At one point or the other, we have been in a situation where we needed money quickly and end up taking title loans – loans taken using the vehicles registered under the borrower’s name – due to challenges in accessing credit from other facilities to cater for our pressing needs. And while title loans give us financial freedom for a while, they also come with their own burdens – payment and defaulting.
Different states have different laws regarding title loans. Before borrowing any title loan from any state, it is essential that you first get to learn the laws for each state and the terms outlined. This way, when taking a title loan, you know the requirements and the penalties that are involved. Below we have sampled a few laws from different states within the country.
While there is no maximum loan limit for a title loan taken in the state of Alabama, the loan terms are usually limited to one month with interest rates capped at 25 percent. However, titles in this state are taken as a pawn and are not lien on the vehicle.
Just like Alabama, there are no maximum loan limits in Arizona either. The difference, however, is that in Arizona, the loan terms are defined by the lender. A loan of up to $500 will attract an interest rate of 17 percent monthly, those from $501 – $2,500 are capped at 15 percent and loans from $2,501 to $5,000 are at 13 percent. Loans given above $5,000 have an interest rate capping of 10 percent. Lenders have the right to add a five percent fee on loans that are paid late, i.e., ten days after the due date.
Title loans in Georgia have a 30-day limit even though the borrow can opt for an extension. There are no caps on the loan amount taken. Such loans attract a 25 percent interest rate for the first three months after which it decreases to 12.5 percent. The state, however, has lien fees that are applicable for title loans.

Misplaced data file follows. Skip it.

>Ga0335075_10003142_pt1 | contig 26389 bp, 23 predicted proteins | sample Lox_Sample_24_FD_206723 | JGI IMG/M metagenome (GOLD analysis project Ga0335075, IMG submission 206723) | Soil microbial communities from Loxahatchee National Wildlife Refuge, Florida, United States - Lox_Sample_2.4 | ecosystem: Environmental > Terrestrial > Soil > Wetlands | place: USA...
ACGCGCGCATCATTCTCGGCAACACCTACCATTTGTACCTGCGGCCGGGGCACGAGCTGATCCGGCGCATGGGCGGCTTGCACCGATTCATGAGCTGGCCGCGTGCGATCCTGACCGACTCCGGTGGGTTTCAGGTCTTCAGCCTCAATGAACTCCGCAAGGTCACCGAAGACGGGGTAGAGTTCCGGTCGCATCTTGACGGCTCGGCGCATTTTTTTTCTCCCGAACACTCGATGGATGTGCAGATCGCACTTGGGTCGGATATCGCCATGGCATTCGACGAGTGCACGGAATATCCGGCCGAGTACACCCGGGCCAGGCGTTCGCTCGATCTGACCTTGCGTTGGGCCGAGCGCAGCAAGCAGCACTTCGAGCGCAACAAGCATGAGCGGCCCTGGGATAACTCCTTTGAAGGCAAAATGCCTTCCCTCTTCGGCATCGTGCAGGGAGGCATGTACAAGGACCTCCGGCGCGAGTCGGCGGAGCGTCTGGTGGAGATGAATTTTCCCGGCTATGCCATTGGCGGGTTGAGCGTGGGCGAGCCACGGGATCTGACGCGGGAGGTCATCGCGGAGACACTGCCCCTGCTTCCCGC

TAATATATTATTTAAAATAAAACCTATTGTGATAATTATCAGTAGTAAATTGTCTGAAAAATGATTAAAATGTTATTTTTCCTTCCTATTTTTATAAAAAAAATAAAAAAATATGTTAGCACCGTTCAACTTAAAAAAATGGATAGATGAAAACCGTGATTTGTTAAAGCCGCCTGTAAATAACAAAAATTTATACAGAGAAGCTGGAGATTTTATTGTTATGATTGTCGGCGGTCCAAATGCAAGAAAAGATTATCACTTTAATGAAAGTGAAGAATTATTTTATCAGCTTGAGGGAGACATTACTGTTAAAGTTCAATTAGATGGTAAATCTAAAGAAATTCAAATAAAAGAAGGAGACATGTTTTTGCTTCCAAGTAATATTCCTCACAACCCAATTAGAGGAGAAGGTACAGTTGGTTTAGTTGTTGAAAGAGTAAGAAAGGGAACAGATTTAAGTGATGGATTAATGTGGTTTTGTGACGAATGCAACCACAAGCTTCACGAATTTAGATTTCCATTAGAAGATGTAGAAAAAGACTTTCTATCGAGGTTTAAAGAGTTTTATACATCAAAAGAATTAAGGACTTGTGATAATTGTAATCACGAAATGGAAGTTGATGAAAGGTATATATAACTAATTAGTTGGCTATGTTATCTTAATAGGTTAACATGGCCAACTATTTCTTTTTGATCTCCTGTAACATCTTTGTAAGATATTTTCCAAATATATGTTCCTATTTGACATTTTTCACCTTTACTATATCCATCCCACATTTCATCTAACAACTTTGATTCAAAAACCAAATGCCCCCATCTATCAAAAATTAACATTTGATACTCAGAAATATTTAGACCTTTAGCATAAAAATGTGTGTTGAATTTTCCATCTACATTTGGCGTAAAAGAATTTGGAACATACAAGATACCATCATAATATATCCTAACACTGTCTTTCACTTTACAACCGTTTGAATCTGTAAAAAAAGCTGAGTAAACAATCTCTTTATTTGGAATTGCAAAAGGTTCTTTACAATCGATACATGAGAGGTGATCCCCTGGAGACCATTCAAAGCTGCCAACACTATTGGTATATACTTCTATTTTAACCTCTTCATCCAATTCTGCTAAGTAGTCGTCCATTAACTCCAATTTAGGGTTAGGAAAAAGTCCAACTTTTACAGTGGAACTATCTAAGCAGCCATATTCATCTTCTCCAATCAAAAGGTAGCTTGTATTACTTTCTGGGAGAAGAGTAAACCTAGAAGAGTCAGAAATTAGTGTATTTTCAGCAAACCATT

A title loan in Illinois cannot be above $4,000 or be more than 50 percent of the monthly income of the borrower. However, there is no limit on the interest that can be applied. In Illinois, you will need to give a copy of your title to get a loan. When it comes to renewal, the law only accepts one renewal which is approved when one has paid at least 20 percent of the original amount.
Nevada is a bit flexible when it comes to title loans as you can easily get a loan for the fair market value of your vehicle. 30-days is the set loan term. However, one can renew their loan up to six times with the lender having the freedom to determine the amount of loan they want to charge. If the borrower chooses not to issue the title of the vehicle, the lender will need to be added as a lienholder and have rights to the vehicle as well.
Title loans are not allowed in every state but in some. If your state allows for title loans, it is important to learn the laws of your state so as to be aware of the legal requirements as well as determine whether a title loan is indeed appropriate for your financial state.